Cambodia Spoiled Asean Statement on Sea: Reports

Cambodia helped to scupper an Asean joint statement on the South China Sea last week, according to news reports, an echo of the success it had killing a similar statement when it was chair of the regional bloc four years ago.

The Foreign Affairs Ministry issued its own statement after the two-day meeting in Kunming, China, supporting Beijing’s preference for settling territorial disputes in the hotly contested sea bilaterally.

Cambodian Foreign Affairs Minister Prak Sokhonn, fourth from right, attends the Asean-China Foreign Ministers’ Meeting on Tuesday in China’s Yunan province. (Reuters)
Cambodian Foreign Affairs Minister Prak Sokhonn, fourth from right, attends the Asean-China Foreign Ministers’ Meeting on Tuesday in China’s Yunan province. (Reuters)

According to the Associated Press (AP), the bloc issued a joint statement at the end of the meeting on Tuesday between the Asean foreign ministers and their Chinese counterpart expressing “serious concern over recent and ongoing developments.”

China claims most of the sea, one of the busiest shipping lanes in the world, and has been transforming shallow reefs into artificial islands topped with airstrips, in waters also claimed by Asean members Brunei, Malaysia, the Philippines and Vietnam.

But the statement was quickly recalled in order to make “amendments” to an updated version that never came, the AP reported. It cited an unnamed Philippine diplomat saying that Burma, Cambodia and Laos withdrew their support for the statement so as not to offend China.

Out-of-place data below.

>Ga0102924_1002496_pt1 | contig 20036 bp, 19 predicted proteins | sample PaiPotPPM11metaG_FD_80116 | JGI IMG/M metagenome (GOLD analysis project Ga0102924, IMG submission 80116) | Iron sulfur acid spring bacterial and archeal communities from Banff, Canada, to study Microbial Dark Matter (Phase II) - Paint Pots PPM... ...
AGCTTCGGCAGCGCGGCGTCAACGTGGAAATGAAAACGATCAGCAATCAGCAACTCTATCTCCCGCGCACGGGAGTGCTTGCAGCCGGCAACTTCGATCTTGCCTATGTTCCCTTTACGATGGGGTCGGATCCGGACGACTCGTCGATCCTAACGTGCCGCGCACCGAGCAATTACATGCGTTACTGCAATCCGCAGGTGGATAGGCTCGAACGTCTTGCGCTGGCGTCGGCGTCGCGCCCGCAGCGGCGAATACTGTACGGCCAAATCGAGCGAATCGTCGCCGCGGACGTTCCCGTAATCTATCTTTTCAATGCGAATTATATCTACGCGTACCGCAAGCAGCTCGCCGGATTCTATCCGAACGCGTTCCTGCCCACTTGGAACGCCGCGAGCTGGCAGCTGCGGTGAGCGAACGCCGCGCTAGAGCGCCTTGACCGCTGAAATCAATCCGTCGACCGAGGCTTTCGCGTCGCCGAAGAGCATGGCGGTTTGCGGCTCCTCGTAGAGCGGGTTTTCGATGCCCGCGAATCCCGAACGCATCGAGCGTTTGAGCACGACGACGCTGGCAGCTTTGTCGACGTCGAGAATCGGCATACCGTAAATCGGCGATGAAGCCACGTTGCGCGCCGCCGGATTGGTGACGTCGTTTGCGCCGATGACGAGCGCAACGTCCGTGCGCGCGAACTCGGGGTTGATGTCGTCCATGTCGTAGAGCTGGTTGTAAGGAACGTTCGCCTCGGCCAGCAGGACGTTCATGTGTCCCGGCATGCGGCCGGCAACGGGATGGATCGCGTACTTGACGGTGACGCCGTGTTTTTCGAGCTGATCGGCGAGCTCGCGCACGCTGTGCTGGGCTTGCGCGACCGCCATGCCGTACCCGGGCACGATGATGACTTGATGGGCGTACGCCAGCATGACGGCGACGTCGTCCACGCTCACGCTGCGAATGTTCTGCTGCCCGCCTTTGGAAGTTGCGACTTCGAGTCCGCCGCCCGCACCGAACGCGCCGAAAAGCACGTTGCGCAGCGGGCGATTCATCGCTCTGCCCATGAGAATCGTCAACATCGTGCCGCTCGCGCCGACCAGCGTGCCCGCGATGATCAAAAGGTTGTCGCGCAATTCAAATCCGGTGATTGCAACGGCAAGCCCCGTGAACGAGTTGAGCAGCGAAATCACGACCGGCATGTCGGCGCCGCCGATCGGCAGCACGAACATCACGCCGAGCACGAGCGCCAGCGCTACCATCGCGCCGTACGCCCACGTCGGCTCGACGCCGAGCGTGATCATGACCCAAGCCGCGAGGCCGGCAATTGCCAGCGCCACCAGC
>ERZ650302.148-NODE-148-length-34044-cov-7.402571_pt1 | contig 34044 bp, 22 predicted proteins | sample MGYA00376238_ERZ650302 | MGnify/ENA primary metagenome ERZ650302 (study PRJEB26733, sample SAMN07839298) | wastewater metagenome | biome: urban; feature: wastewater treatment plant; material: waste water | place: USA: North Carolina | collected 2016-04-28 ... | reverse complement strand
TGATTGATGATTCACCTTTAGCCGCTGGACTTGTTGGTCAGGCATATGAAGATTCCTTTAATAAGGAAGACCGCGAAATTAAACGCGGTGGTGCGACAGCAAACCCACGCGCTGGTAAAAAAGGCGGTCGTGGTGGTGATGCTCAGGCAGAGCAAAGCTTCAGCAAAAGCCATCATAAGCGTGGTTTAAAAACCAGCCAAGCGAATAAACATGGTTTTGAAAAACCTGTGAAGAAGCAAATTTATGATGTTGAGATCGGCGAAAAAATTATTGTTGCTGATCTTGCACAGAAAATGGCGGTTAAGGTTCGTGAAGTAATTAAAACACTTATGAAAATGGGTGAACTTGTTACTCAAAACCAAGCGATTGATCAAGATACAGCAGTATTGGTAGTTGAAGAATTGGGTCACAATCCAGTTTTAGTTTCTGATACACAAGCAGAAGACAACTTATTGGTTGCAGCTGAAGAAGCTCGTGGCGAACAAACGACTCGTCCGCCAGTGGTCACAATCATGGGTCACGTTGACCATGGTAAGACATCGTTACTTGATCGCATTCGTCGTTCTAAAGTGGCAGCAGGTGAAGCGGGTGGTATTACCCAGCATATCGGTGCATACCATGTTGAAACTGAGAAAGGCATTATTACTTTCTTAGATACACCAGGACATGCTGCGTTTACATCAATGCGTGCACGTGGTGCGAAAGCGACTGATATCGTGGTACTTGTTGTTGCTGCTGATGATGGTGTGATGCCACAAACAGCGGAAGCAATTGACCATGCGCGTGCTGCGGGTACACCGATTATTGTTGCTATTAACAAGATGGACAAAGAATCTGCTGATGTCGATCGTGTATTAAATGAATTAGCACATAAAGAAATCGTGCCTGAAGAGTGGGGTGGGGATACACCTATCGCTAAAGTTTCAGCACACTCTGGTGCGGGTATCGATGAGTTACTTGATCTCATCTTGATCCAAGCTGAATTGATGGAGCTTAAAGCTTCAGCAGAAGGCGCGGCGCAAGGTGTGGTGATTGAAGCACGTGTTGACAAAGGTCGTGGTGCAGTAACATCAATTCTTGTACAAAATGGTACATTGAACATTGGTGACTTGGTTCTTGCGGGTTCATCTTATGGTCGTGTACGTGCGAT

Kyodo News also cited unnamed diplomats who claimed that Cambodia and Laos opposed issuing a joint statement.

Neither Foreign Minister Prak Sokhonn nor ministry spokesman Chum Sounry could be reached on Sunday. Government spokesman Phay Siphan said he did not know if Cambodia was involved in recalling the statement.

Cambodia’s reported retraction reflected the spoiler role it played as the chair of Asean in 2012.

During a meeting of the bloc’s foreign ministers in Phnom Penh that year, Cambodia blocked efforts by the Philippines and others to mention recent naval confrontations with China in the sea. As a result, the foreign ministers’ meeting ended without a closing statement for the first time in the block’s 45-year history.

The debacle cemented perceptions of Cambodia as a wedge with which China, Cambodia’s largest investor, could split Asean unity over the South China Sea. While Beijing sees an advantage in settling territorial disputes one-on-one, the countries with competing claims see a strength in numbers and want China to deal with them as a group.

On Friday, the Foreign Affairs Ministry issued its own statement on the meeting in Kunming making no reference to the “serious concerns” mentioned in the joint Asean statement that was recalled.

The ministry said Mr. Sokhonn had stressed the need to settle disputes bilaterally.

The minister, it said, “recalled the stance of Cambodia, which is that territorial and jurisdictional disputes have to be solved between the parties directly involved, without threats or the use of force, in accordance with the principles of globally recognized international law and the United Nations pact on maritime law.”

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